signs of pestsAs structures age, they might develop vulnerabilities that create inviting entry points for unwanted critters. To preserve the integrity of your living space and prevent potential infestations, it's crucial to proactively address and seal these access areas.

Begin by conducting a thorough inspection of the exterior and interior of your home. Look for any gaps, cracks, or openings that could serve as entryways for rodents, insects, or other pests. Common entry points include gaps around doors and windows, openings in the foundation, and cracks in walls or siding. Additionally, inspect the roof and attic for any vulnerabilities that may allow pests to infiltrate.

Once identified, promptly seal these areas using appropriate materials. For small gaps or cracks, use weather-resistant caulk or sealant. Larger openings may require the use of wire mesh, steel wool, or foam insulation. Pay special attention to areas where utility lines enter the home, as these are often overlooked but can provide easy access for pests.

Also, incorporate landscaping practices that discourage pests from approaching your home. Trim overhanging branches, maintain a clear perimeter around the foundation, and keep outdoor spaces free of debris. These measures create a less hospitable environment for pests and contribute to a well-maintained and pest-resistant home.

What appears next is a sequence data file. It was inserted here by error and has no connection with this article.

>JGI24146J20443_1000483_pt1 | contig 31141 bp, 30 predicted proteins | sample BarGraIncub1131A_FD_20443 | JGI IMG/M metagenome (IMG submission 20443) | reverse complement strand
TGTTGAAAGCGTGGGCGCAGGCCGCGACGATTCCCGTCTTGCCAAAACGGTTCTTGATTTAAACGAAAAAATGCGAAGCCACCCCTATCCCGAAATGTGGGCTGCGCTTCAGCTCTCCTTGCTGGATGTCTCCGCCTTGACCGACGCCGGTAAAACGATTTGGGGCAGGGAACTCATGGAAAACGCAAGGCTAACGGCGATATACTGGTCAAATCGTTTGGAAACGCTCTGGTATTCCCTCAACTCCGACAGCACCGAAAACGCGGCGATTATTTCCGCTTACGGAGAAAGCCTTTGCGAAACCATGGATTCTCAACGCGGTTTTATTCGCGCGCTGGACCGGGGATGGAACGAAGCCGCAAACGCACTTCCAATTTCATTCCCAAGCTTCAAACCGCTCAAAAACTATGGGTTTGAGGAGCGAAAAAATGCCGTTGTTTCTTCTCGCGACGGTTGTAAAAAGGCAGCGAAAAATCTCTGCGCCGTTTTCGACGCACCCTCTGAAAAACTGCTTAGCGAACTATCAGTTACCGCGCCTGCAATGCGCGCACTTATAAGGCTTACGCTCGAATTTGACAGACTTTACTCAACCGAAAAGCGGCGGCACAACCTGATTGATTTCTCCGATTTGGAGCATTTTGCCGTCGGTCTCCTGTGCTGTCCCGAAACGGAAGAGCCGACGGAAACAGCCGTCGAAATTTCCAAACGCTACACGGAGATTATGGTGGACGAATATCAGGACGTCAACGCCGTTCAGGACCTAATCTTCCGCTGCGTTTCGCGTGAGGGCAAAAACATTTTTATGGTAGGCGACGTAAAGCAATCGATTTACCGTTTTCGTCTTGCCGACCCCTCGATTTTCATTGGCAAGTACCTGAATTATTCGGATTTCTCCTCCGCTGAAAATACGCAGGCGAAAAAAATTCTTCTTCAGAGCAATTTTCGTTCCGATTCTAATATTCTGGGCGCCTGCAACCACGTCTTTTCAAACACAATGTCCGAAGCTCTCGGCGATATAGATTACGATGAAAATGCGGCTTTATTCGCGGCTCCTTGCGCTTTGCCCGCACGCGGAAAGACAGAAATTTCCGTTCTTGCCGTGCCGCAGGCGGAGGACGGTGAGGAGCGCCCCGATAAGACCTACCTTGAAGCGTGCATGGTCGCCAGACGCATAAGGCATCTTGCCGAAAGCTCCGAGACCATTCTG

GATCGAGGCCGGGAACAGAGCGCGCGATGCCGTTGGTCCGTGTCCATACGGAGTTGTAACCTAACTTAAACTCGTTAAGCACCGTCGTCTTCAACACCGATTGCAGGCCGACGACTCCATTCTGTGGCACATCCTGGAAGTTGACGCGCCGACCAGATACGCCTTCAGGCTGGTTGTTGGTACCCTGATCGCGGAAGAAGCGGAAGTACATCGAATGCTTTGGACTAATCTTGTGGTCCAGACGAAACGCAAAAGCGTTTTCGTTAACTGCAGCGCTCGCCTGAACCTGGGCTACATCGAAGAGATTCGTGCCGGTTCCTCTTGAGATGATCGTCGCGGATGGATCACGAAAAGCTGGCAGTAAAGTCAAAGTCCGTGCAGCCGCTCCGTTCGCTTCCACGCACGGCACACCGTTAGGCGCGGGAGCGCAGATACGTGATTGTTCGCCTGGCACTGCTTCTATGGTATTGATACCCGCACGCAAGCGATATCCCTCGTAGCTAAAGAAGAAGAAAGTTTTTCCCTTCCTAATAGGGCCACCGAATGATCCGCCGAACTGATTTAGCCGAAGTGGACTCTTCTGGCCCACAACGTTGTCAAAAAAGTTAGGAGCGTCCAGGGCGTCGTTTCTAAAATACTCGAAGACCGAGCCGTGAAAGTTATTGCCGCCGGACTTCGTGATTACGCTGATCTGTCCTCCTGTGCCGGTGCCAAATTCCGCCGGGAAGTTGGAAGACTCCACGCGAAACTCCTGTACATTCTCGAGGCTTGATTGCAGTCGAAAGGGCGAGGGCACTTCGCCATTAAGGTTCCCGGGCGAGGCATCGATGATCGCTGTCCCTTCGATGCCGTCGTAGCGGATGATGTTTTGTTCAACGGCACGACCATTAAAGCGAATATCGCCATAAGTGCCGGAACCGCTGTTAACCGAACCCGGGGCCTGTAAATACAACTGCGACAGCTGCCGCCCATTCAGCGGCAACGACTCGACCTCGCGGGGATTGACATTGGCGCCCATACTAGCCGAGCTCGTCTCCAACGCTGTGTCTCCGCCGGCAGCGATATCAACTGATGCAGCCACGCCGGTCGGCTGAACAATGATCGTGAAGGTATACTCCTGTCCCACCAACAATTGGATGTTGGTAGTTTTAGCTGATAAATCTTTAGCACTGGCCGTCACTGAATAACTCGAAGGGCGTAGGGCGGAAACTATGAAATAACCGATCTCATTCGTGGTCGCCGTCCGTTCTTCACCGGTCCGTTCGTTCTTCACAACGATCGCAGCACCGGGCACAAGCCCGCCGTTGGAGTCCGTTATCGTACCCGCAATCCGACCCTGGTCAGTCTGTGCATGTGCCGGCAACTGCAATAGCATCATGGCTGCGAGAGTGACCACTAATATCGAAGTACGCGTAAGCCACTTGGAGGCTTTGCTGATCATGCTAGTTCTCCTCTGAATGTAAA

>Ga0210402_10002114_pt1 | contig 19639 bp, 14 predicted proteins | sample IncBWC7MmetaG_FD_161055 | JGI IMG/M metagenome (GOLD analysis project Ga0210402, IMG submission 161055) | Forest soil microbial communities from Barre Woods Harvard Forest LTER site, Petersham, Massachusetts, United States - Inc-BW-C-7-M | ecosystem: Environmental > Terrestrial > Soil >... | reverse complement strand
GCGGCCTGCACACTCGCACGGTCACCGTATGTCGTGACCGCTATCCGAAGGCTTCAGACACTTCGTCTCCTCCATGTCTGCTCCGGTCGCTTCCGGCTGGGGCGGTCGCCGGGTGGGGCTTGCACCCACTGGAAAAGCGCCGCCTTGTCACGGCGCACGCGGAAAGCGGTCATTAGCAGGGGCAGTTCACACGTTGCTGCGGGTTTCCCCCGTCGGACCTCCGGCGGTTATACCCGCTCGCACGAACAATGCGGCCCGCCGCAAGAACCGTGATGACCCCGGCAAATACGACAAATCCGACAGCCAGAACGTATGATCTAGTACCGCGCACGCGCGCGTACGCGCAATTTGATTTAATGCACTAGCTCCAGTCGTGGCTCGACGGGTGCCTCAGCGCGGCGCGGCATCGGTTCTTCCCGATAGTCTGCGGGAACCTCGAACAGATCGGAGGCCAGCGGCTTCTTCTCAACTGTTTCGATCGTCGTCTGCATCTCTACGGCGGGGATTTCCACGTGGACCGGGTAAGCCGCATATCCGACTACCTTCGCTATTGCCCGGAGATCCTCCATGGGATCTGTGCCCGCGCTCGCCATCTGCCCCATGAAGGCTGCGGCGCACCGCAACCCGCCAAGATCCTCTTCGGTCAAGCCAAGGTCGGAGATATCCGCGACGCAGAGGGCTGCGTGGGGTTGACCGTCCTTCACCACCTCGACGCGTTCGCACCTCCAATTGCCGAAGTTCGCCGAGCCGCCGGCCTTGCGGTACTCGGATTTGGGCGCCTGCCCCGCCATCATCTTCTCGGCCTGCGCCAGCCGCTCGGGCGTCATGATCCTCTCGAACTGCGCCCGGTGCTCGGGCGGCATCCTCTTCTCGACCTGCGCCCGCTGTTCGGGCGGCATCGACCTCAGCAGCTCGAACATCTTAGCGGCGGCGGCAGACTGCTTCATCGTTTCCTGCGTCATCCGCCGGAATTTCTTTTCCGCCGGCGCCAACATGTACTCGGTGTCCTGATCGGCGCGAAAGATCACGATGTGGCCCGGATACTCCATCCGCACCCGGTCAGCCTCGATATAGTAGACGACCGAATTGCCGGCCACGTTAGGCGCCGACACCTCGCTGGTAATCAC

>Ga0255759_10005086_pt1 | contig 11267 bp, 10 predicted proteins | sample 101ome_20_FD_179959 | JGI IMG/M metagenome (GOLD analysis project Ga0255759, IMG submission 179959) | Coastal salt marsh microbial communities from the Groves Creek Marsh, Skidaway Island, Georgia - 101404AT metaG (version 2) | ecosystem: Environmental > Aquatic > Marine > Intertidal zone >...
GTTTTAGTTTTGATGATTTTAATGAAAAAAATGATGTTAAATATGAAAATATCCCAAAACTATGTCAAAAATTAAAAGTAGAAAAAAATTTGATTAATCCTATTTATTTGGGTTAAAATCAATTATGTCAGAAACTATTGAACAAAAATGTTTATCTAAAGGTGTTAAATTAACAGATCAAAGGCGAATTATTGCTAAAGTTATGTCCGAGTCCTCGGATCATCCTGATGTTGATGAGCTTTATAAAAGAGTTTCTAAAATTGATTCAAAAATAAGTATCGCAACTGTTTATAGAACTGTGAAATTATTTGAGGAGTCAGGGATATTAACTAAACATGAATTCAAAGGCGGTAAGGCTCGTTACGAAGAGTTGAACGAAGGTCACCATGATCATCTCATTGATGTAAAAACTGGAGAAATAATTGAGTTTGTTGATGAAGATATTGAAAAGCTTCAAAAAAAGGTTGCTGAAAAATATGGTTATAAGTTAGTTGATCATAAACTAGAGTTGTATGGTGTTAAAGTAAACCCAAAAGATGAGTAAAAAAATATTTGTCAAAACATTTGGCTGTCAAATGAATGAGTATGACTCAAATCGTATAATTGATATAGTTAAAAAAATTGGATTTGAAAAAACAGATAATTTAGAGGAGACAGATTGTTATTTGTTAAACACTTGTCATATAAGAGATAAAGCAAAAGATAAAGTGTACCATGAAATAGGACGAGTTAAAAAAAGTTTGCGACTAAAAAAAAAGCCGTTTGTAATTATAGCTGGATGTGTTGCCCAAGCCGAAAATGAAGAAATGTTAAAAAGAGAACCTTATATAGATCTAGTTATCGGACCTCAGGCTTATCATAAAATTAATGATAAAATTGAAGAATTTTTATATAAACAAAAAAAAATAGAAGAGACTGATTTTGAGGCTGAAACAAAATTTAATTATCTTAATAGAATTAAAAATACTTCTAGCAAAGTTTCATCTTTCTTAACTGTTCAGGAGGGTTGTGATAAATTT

You can also hire a pest control service to perform a comprehensive inspection and treatment plan. They can identify specific vulnerabilities, provide targeted solutions, and offer ongoing maintenance to prevent recurring issues. Implementing these proactive measures not only protects your home but also safeguards the health and well-being of its occupants.

Related: 7 signs pests are hiding in your home.

9. Find out if you have heritage trees in your yard.

big oak trees in front of historic colonial home

Heritage trees are unique, big, and (often) have historical value. If you have an older home with a yard full of large, beautiful trees, find out if your city or county considers it a heritage tree. 

In some jurisdictions, you’re not allowed to cut or remove a heritage tree unless you get a permit, or unless the tree poses a safety risk or is unhealthy. So, before you dive into a major landscaping project that will involve tree removal, check with your city (or a local tree arborist) to find out if any of the trees are classified as heritage trees. 

Related: How to negotiate tree removal (and save money).

Find pros to care for your older home.

With rare exceptions, renovating and maintaining an older home demands specialized expertise. Thumbtack connects you with experienced professionals and home renovation companies tailored to your specific needs. 

From skilled plumbers and electricians to seasoned contractors, hiring the right pros ensures your home receives the care it deserves. Leverage the convenience of the Thumbtack app to assemble a reliable team for your home improvement projects.